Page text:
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Publication numberUS6141927 A
Publication typeGrant
Application numberUS 09/206,220
Publication dateNov 7, 2000
Filing dateDec 7, 1998
Priority dateDec 8, 1997
Fee statusLapsed
Also published asCA2255184A1, CA2255184C
Publication number09206220, 206220, US 6141927 A, US 6141927A, US-A-6141927, US6141927 A, US6141927A
InventorsHiroyuki Usui
Original AssigneeUsui; Hiroyuki
Export CitationBiBTeX, EndNote, RefMan
External Links: USPTO, USPTO Assignment, Espacenet
Knockdown garden deck
US 6141927 A
Abstract
A knockdown garden deck, assembly and manufacture of which are simplified with a small number of components, and a fence and the like of which are built firmly, is provided.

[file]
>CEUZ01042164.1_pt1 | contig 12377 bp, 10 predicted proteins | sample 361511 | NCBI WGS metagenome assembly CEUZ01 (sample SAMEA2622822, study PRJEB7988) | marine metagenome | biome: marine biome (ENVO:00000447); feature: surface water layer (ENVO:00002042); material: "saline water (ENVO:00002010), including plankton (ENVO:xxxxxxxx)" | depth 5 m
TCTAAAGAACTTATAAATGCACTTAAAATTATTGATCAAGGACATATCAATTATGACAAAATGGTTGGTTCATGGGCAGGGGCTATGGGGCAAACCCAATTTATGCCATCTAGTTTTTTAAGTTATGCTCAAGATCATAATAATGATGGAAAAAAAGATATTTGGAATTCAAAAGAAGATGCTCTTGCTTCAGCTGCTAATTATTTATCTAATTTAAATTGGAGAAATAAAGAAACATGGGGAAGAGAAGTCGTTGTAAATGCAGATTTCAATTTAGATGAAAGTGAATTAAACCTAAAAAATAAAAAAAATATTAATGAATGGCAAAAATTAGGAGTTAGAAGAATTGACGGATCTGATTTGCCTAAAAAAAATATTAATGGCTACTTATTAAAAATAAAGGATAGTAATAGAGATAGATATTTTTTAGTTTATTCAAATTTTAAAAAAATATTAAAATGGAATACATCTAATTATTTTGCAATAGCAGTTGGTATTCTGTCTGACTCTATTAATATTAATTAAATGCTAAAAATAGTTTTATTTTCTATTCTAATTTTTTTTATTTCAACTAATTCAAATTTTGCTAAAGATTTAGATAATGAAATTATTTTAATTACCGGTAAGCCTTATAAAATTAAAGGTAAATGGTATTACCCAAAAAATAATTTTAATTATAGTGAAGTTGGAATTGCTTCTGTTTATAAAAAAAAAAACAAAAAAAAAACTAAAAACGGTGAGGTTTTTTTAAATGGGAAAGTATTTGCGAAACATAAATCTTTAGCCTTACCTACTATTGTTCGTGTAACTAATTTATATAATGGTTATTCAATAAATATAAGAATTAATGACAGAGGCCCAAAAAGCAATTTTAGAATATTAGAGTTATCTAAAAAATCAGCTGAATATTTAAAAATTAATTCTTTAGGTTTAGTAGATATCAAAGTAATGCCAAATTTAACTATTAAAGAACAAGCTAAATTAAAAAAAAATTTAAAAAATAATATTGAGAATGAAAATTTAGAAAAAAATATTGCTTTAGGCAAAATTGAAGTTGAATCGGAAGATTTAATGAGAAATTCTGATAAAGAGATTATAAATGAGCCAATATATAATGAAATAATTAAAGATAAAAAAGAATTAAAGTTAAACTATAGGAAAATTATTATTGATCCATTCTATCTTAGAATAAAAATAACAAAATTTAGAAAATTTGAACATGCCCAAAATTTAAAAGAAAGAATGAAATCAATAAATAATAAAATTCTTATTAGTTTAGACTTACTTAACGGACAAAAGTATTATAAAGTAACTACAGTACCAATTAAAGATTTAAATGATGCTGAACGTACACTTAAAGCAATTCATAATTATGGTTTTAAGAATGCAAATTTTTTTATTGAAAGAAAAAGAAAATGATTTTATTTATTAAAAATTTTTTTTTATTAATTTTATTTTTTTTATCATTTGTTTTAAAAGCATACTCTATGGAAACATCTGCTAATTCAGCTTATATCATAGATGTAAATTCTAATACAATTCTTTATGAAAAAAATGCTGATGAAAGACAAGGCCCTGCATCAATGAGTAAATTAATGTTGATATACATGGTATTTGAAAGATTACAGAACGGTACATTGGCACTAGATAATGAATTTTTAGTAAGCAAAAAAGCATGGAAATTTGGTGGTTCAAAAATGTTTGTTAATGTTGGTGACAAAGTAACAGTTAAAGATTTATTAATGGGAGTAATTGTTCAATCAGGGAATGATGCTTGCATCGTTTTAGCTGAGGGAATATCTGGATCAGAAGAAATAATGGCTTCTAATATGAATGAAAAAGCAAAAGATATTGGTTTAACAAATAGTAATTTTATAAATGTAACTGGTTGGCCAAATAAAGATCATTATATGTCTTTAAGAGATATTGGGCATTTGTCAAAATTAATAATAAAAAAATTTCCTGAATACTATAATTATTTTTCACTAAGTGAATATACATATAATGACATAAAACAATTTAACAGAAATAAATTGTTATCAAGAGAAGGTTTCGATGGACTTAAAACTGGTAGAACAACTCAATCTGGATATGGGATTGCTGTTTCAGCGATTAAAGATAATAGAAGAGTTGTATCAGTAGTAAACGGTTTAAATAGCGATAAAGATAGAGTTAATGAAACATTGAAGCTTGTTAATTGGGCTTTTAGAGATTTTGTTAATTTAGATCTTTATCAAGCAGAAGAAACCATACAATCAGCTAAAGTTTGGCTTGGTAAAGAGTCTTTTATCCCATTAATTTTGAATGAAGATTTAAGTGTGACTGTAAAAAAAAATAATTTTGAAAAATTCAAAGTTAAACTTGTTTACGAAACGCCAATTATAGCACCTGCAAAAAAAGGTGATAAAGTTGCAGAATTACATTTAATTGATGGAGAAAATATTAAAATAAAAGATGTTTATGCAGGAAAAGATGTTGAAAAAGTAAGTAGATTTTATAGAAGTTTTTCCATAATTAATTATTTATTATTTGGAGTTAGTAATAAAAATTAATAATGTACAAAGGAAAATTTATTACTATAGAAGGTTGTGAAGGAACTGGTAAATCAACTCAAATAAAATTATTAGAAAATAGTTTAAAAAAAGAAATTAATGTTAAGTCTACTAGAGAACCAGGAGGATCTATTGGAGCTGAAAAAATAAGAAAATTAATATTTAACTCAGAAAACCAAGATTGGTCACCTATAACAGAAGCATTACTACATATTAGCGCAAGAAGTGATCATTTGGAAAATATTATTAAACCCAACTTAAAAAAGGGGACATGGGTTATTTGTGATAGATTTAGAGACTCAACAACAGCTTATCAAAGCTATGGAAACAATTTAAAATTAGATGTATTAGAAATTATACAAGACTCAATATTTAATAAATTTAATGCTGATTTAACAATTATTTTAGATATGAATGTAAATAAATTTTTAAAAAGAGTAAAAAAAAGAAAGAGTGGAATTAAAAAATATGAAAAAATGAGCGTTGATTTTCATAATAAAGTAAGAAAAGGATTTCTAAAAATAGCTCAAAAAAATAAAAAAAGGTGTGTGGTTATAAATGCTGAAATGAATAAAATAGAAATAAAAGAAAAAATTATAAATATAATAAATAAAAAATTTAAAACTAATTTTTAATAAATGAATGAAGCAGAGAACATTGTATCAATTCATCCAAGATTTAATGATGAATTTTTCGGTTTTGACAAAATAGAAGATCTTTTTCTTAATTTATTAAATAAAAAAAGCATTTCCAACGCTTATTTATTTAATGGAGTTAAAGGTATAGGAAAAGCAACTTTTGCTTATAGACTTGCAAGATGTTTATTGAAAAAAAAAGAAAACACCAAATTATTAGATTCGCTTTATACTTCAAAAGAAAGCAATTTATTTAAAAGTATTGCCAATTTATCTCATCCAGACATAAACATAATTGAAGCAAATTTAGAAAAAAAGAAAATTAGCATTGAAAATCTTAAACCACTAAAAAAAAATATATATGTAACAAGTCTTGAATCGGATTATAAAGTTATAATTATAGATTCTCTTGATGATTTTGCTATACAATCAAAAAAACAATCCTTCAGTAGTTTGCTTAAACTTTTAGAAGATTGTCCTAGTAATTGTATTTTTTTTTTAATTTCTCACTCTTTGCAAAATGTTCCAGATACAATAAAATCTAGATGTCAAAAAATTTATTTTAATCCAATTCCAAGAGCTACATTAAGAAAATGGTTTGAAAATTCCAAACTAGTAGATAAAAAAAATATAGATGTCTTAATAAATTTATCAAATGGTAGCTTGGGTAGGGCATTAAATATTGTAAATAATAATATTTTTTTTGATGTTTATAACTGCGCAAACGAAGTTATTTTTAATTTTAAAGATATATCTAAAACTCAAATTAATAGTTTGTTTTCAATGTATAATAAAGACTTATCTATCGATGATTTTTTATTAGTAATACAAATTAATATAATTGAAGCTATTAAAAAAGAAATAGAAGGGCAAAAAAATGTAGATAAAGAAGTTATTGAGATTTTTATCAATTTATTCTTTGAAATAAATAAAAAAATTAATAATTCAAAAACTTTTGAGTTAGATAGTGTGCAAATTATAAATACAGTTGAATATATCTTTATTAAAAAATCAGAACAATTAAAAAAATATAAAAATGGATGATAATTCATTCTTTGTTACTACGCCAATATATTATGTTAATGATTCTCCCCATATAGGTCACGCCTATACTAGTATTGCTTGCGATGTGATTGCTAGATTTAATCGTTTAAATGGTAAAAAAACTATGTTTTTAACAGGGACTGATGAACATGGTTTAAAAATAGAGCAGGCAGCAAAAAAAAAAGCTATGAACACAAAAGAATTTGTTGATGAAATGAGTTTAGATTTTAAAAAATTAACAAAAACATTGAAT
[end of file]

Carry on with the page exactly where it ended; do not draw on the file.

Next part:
A frame member (10) and reinforcing frame members (21, 22, 23) form a deck floor. The frame member is obtained by combining longitudinal deck frames (11) and lateral deck frames (12) into a quadrilateral shape to place a decking (13) in it. The reinforcing frame members are framed to form mortices (h) at four corners of the frame member. Fence posts formed with elongated tenons projecting to extend through the mortices (h) are provided to vertically stand on the upper side of the deck floor. A fence body is fitted between the fence posts by clamping. Clustered piers (41) formed with tenon recesses at upper ends thereof are provided on the lower side of the deck floor. The tenon recesses fit on the tenons of the fence posts that extend through the mortices.
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Claims(15)
What is claimed is:
1. A knockdown garden deck wherein